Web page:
Skipping along the streets of our New York City neighborhood, I clearly remember sharing with my mother my dreams of being pregnant. I was 8 years old and already discussing the prospects of having a big tummy and wondering how it would feel to have a baby growing deep inside of me.
It was no surprise that images of my pregnancy were so vivid so young. I grew up with stories of my family’s fertility. I heard about the twelve children each of my mother’s grandparents had given birth to and then, over and over, I heard about my mother having three children in three years and eight months. After all, she was marrying late at the age of 29, and she had to hurry to create her family.
We were raised in a small, one-bedroom apartment. In this cramped, intimate setting, we grew up understanding and, for the most part, appreciating what it meant to be a family.
When I was 19 years old, tragedy struck. My older sister died of an obscure cancer. Our tight-knit family was blown apart by sorrow. My brother and I picked up pieces of her life. In time, he became the doctor she had planned on becoming, and I became the wife she never had the opportunity to become.
My husband was the only single Jewish man in the small Northern Ontario city where I took my first professional job. We were told it was beshert, meant to be. We moved to Toronto — a compromise between his small city and my New York upbringing — and immediately started to work at making our own family.
Within the first four months of our marriage, I had two ectopic (tubal) pregnancies. My Fallopian tubes were destroyed. In vitro fertilization was still in its early days and unavailable to the general population, especially in Canada. At age 26, my chances to hold that baby in my tummy were vanquished before I even had the opportunity to begin. Our doctor told us in no uncertain terms that I’d never become pregnant, and then he hastily walked out of the consultation room, leaving us shocked, shattered, and sobbing.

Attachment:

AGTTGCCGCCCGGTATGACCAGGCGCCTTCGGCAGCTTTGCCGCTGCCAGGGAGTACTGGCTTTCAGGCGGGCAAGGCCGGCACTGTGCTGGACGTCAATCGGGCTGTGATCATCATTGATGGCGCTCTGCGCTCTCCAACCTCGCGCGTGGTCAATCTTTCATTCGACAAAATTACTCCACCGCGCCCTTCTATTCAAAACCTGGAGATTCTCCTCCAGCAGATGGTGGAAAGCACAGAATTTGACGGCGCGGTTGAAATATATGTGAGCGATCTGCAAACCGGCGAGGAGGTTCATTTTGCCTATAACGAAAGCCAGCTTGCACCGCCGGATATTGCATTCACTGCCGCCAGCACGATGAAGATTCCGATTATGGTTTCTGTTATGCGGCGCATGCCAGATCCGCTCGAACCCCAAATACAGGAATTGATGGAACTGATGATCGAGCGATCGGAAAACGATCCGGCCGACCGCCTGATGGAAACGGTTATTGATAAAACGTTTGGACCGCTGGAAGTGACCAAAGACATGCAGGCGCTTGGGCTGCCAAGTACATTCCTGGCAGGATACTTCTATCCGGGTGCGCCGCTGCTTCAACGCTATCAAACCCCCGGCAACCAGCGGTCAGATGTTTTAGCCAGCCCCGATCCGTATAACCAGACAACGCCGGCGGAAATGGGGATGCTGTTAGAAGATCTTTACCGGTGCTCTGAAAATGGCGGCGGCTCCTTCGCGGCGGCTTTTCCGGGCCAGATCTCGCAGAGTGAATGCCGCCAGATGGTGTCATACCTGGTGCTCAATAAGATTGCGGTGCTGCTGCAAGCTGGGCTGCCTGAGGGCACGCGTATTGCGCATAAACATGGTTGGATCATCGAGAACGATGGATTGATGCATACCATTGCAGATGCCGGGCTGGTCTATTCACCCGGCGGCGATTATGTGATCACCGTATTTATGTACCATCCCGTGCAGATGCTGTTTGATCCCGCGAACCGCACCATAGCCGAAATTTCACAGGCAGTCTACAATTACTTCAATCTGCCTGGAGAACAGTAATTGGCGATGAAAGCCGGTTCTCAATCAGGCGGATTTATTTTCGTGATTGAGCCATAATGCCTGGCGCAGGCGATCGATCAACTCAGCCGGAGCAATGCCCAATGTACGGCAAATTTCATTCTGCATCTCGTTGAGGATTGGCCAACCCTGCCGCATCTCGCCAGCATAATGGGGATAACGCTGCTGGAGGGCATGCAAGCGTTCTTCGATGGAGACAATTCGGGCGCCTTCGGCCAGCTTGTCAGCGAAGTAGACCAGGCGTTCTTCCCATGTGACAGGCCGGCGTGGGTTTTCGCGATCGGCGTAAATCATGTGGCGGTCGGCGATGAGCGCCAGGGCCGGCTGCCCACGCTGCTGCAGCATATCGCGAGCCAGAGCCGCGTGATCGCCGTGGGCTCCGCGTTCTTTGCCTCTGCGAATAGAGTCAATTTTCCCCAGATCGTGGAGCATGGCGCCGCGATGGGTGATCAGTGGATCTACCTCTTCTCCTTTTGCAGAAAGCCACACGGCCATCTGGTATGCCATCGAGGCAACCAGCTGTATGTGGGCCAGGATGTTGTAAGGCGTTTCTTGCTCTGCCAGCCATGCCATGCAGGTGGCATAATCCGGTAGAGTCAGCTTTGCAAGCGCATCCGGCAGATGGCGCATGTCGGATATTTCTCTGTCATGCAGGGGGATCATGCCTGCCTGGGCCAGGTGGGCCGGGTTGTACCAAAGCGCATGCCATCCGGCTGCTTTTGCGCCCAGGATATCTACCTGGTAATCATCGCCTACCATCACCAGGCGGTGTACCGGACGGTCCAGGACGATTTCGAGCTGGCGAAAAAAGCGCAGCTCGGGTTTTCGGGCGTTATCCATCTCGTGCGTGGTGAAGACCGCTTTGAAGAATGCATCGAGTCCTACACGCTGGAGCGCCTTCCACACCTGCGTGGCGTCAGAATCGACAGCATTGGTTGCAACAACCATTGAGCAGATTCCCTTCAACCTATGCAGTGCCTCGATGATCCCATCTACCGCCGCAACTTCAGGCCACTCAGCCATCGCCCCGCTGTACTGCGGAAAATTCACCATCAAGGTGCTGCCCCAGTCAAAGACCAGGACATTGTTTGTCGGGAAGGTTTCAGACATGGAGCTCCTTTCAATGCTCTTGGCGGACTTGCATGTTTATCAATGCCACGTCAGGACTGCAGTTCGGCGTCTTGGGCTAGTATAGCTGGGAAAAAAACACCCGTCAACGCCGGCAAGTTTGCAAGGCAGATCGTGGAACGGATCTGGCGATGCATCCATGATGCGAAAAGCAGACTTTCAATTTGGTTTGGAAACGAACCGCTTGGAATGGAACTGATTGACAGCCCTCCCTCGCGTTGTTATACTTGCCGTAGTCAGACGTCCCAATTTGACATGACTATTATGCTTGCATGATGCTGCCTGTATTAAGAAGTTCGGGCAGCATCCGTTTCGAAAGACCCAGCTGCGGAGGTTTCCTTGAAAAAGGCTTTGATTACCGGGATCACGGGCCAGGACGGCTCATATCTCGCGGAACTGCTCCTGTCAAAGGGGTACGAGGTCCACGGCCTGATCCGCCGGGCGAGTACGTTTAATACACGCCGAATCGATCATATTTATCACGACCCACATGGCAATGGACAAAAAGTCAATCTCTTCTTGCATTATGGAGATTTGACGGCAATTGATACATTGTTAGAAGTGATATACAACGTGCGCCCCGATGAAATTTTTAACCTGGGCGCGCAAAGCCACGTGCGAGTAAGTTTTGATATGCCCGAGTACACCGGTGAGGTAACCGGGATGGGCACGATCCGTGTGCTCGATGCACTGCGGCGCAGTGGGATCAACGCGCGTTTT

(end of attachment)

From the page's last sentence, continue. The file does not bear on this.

The insensitivity of that doctor hurled me toward a major career change: I became one of Canada’s first advocates in the field of infertility support and education.
My husband and I created a family through adoption. We had a daughter and a son, each adopted domestically as newborns, two years apart. Our daughter’s hair was strawberry blond, her eyes were blue, her body slim and lithe — a sharp contrast to me, her tall, dark-haired, dark-eyed mother. Acceptance was not automatic. This was not the child I had imagined as my daughter. She became the daughter of my reality instead of my dreams.
I have often described parenting as the ability to experience the highest of the highs and the lowest of the lows and everything in-between. And so it has been. Were the normal challenges of parenthood complicated by adoption? Probably. We definitely did not share looks or a similar style of communicating, but a great love and a strong bond existed between us. So we survived our children’s childhoods, their teen years, and their years of dating awful partners. And then my children and I survived the untimely death from leukemia of my husband — their father — when they were in their mid-20s.
In the year following his death, my daughter had an unplanned pregnancy. Instead of the anticipated announcement of her engagement, I heard about one skipped birth control pill and a resulting pregnancy.
Memories washed over me and triggered many intense feelings from the period of my life when I had tried to conceive: Feelings of being a failure, of not really being a woman, immediately rushed back. My daughter’s life would never be shaped, as mine had, by an inability to conceive. It was to be yet another thing that I would not be able to share with her. With great shame, I realized I was jealous of her and of all that she was going to be experiencing.
The jealously was difficult to admit and even more difficult to resolve. Ultimately, it was my daughter who helped me to confront my disappointment and envy. Her gentle, understated style eased me through the nine months. No need for fanfare; she knew that she was not the first person ever to be pregnant. However, she was the person who knew and understood best what it was like to be the daughter of an infertile mother. Tenderly, she opened the door and invited me to join her in her new world.
Today, I have two little blonde granddaughters. With joy, they wave to their mom and skip down the street alongside me and stop to pick a flower.email print